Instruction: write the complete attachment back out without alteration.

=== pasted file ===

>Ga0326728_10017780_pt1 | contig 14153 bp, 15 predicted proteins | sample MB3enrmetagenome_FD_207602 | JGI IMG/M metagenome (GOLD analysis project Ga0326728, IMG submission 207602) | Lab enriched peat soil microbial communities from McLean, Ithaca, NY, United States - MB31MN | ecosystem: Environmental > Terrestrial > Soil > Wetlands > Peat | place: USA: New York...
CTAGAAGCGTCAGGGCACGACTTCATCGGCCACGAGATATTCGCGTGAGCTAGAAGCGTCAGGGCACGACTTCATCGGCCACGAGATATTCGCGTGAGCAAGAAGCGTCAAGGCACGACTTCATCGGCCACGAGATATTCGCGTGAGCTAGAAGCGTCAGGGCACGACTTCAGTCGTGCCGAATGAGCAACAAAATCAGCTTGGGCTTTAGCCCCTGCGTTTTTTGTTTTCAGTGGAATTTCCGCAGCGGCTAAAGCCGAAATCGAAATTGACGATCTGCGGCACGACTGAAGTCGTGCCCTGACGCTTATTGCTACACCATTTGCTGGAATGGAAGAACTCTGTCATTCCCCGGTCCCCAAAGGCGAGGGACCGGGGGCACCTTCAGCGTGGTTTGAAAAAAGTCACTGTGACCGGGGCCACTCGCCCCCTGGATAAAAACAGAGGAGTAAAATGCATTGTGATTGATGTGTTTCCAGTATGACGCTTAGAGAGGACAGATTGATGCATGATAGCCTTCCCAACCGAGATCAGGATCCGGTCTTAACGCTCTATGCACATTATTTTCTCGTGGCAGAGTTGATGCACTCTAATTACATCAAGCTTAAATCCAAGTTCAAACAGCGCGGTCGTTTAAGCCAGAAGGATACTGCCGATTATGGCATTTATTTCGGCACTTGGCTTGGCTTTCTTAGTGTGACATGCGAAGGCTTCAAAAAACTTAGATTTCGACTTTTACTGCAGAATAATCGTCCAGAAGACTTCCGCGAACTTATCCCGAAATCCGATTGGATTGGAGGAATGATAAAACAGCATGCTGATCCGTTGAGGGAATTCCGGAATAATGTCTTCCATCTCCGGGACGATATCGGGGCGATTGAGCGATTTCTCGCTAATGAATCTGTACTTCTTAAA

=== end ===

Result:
>Ga0326728_10017780_pt1 | contig 14153 bp, 15 predicted proteins | sample MB3enrmetagenome_FD_207602 | JGI IMG/M metagenome (GOLD analysis project Ga0326728, IMG submission 207602) | Lab enriched peat soil microbial communities from McLean, Ithaca, NY, United States - MB31MN | ecosystem: Environmental > Terrestrial > Soil > Wetlands > Peat | place: USA: New York...
CTAGAAGCGTCAGGGCACGACTTCATCGGCCACGAGATATTCGCGTGAGCTAGAAGCGTCAGGGCACGACTTCATCGGCCACGAGATATTCGCGTGAGCAAGAAGCGTCAAGGCACGACTTCATCGGCCACGAGATATTCGCGTGAGCTAGAAGCGTCAGGGCACGACTTCAGTCGTGCCGAATGAGCAACAAAATCAGCTTGGGCTTTAGCCCCTGCGTTTTTTGTTTTCAGTGGAATTTCCGCAGCGGCTAAAGCCGAAATCGAAATTGACGATCTGCGGCACGACTGAAGTCGTGCCCTGACGCTTATTGCTACACCATTTGCTGGAATGGAAGAACTCTGTCATTCCCCGGTCCCCAAAGGCGAGGGACCGGGGGCACCTTCAGCGTGGTTTGAAAAAAGTCACTGTGACCGGGGCCACTCGCCCCCTGGATAAAAACAGAGGAGTAAAATGCATTGTGATTGATGTGTTTCCAGTATGACGCTTAGAGAGGACAGATTGATGCATGATAGCCTTCCCAACCGAGATCAGGATCCGGTCTTAACGCTCTATGCACATTATTTTCTCGTGGCAGAGTTGATGCACTCTAATTACATCAAGCTTAAATCCAAGTTCAAACAGCGCGGTCGTTTAAGCCAGAAGGATACTGCCGATTATGGCATTTATTTCGGCACTTGGCTTGGCTTTCTTAGTGTGACATGCGAAGGCTTCAAAAAACTTAGATTTCGACTTTTACTGCAGAATAATCGTCCAGAAGACTTCCGCGAACTTATCCCGAAATCCGATTGGATTGGAGGAATGATAAAACAGCATGCTGATCCGTTGAGGGAATTCCGGAATAATGTCTTCCATCTCCGGGACGATATCGGGGCGATTGAGCGATTTCTCGCTAATGAATCTGTACTTCTTAAA